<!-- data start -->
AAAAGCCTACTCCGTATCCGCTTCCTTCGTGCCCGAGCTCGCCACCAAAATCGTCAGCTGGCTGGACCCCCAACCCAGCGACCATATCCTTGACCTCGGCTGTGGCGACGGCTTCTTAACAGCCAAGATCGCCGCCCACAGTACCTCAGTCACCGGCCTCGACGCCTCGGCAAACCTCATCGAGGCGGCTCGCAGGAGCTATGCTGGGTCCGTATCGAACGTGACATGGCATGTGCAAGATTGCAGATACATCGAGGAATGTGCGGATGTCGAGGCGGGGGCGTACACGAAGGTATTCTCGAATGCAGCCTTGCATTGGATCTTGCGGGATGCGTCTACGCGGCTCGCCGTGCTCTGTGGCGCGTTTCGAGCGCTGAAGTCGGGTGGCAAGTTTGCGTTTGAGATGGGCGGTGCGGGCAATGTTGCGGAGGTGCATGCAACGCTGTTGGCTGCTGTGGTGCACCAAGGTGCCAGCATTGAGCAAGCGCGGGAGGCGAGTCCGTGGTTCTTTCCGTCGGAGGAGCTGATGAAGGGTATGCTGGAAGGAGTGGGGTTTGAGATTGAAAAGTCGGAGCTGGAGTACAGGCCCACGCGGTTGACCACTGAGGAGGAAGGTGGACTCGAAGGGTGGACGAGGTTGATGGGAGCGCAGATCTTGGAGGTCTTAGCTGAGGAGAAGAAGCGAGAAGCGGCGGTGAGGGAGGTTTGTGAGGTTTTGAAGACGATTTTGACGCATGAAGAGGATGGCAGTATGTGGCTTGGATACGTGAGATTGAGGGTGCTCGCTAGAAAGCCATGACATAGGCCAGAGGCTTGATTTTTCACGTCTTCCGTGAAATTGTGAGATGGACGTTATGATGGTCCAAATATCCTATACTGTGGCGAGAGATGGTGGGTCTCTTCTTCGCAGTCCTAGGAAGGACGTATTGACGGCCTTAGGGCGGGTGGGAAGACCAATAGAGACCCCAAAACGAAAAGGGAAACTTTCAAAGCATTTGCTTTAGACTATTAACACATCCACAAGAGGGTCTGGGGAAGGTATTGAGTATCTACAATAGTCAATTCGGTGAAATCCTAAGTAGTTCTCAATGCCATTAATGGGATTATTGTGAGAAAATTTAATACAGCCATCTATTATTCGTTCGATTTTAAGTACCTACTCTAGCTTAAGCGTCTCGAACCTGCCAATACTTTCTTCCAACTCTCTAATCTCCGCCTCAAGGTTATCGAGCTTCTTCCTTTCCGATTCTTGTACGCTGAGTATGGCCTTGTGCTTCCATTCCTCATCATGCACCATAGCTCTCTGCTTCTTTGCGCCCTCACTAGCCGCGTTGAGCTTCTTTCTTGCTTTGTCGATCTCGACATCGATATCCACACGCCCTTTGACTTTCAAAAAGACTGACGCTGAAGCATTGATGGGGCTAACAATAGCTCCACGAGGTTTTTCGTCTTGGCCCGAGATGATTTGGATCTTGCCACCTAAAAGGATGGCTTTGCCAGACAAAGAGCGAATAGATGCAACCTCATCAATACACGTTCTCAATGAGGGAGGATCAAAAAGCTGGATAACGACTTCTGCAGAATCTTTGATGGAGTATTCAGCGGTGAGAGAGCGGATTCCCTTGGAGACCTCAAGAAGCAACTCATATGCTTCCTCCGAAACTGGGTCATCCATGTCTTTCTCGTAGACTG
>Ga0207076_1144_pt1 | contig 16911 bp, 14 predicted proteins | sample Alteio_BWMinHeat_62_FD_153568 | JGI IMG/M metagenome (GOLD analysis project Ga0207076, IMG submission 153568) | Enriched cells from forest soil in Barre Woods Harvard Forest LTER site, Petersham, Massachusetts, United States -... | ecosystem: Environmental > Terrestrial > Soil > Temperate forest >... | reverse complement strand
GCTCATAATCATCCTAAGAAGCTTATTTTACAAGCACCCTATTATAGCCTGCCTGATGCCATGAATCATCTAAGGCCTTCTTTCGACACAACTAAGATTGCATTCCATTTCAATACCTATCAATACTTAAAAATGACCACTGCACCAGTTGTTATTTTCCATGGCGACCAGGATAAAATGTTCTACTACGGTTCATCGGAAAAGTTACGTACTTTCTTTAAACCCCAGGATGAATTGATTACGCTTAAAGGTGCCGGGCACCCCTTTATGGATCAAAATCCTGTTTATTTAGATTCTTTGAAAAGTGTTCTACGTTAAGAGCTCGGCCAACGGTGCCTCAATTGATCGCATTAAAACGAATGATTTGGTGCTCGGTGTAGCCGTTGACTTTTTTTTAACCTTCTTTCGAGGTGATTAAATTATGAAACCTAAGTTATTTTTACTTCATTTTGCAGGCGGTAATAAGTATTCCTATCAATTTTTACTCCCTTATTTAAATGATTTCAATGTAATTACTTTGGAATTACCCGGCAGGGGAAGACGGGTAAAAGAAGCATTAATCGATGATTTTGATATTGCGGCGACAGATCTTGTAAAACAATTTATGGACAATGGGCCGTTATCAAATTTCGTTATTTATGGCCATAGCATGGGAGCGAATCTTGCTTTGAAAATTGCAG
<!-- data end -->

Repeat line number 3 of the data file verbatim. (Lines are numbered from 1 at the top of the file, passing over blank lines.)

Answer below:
GCTCATAATCATCCTAAGAAGCTTATTTTACAAGCACCCTATTATAGCCTGCCTGATGCCATGAATCATCTAAGGCCTTCTTTCGACACAACTAAGATTGCATTCCATTTCAATACCTATCAATACTTAAAAATGACCACTGCACCAGTTGTTATTTTCCATGGCGACCAGGATAAAATGTTCTACTACGGTTCATCGGAAAAGTTACGTACTTTCTTTAAACCCCAGGATGAATTGATTACGCTTAAAGGTGCCGGGCACCCCTTTATGGATCAAAATCCTGTTTATTTAGATTCTTTGAAAAGTGTTCTACGTTAAGAGCTCGGCCAACGGTGCCTCAATTGATCGCATTAAAACGAATGATTTGGTGCTCGGTGTAGCCGTTGACTTTTTTTTAACCTTCTTTCGAGGTGATTAAATTATGAAACCTAAGTTATTTTTACTTCATTTTGCAGGCGGTAATAAGTATTCCTATCAATTTTTACTCCCTTATTTAAATGATTTCAATGTAATTACTTTGGAATTACCCGGCAGGGGAAGACGGGTAAAAGAAGCATTAATCGATGATTTTGATATTGCGGCGACAGATCTTGTAAAACAATTTATGGACAATGGGCCGTTATCAAATTTCGTTATTTATGGCCATAGCATGGGAGCGAATCTTGCTTTGAAAATTGCAG